In its simplest form, software decision making begins with algorithms. Basic algorithms run a set of calculations, and if you know what the acceptable results are, you can build a finite state machine using the decision tree results. It would hardly be considered intelligent. However, by adding a notation of the state, and inserting a feedback loop, your basic algorithm can make the outcome decisions more a function of the current conditions than the current state. Combine this while evolving the decision tree into a behavior tree and you have formed the origin of AI.
The need for AI and digital twins is real, and when you question the veracity of one - yours or someone else's - go back to its origins, otherwise known as data. Data sources are the foundation of any digital evaluation tool, and they determine the potential for modeling accuracy of source algorithms. If multiple data-rich sources are available, the accuracy is likely higher. If only the original data is available, the resulting algorithm or digital twin will not be accurate. This is something you can assess yourself.
Here are the steps to assess the potential of any AI algorithm or digital twin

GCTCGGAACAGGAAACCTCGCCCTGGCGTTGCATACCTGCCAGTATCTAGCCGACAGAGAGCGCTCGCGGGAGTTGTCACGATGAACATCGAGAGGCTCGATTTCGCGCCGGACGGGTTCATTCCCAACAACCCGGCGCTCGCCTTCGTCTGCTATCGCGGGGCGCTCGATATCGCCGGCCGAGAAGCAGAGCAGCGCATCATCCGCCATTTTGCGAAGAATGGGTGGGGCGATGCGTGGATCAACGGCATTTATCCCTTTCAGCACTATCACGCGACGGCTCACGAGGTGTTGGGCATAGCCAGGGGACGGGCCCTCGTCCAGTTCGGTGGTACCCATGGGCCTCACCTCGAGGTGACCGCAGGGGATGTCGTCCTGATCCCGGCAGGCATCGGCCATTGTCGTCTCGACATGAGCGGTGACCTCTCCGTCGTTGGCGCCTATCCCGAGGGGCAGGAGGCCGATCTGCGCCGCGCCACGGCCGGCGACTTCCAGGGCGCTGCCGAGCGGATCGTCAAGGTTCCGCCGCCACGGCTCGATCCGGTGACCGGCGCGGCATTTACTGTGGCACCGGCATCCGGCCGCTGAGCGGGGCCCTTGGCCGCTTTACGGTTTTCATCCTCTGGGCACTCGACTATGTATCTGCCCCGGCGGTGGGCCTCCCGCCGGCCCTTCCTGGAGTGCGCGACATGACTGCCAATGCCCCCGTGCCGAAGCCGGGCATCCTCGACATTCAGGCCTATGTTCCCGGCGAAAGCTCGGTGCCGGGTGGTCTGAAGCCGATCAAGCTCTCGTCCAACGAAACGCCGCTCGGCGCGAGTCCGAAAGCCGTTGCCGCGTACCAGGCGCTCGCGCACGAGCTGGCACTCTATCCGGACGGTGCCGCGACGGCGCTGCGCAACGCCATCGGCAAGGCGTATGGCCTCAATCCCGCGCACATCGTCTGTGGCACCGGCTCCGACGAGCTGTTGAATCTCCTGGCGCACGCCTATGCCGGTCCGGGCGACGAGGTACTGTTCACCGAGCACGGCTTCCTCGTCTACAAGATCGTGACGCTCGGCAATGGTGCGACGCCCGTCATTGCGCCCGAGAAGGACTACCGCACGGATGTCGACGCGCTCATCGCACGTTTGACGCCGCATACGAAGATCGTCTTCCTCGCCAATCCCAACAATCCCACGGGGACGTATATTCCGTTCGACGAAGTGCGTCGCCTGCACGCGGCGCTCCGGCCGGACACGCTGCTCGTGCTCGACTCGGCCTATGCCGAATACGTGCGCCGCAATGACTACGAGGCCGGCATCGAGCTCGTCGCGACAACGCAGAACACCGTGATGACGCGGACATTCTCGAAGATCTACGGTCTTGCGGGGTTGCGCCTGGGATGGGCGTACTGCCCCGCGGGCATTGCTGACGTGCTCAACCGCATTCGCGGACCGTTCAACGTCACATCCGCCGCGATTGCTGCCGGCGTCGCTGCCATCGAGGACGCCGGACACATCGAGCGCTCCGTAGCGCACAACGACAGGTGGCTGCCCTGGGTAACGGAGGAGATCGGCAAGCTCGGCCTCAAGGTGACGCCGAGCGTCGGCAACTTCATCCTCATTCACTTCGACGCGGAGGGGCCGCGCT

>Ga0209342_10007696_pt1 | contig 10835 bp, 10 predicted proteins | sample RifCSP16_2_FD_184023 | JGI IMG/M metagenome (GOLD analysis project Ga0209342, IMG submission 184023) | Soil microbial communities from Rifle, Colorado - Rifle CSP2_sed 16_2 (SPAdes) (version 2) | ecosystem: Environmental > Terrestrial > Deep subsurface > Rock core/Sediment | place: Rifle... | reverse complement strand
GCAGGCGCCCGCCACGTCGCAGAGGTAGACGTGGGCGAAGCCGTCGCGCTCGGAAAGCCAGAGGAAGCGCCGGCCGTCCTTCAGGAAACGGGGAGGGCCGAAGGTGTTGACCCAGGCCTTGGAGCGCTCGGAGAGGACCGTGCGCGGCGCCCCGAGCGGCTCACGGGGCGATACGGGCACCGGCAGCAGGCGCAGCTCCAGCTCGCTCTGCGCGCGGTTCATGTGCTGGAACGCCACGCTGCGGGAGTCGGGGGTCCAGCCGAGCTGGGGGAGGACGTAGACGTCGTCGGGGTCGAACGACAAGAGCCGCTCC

- Create a crude diagram of the closed-loop decision process – inputs, situation considerations, outputs – that the AI is supposed to replicate or the environment the digital twin should emulate. Write down as many variables as possible to brainstorm. Do not take more than 30 minutes in this step.
- In the case of an AI algorithm, look at the data sources used by the vendor. In the case of Digital Twin, refer to the vendor's system performance specifications and background knowledge. Their collective depth is proportional to the algorithm's capacity. This may take an hour or two of research.
- Ask the seller a ton of questions based on what you learned in Steps 1 and 2. Clarity - or lack thereof - will rapidly shape your understanding.
We are in the early stages of AI, which means a lot of products will make a lot of claims. Understanding what a product has to deliver will allow you to assess it. Understanding what data sources it processes will tell you how accurately it can deliver on what the vendor promises. Digital twins are far ahead in maturity – especially those that emulate specific elements rather than the entire ecosystem. Remember, however, that the more finite the environment, the more likely the digital twin will accurately replicate it.
We all want to understand how something works and how it produces results. With an understanding of the fundamentals of each AI system and digital twin, you can ask questions about their fundamentals. If you get stuck, use the steps as a guide for questions to ask the seller. Most will share all or some of the key background or parameters to help you understand. Not me, his competitors will.
Source: Jeff Harris, Information Week, Direct News 99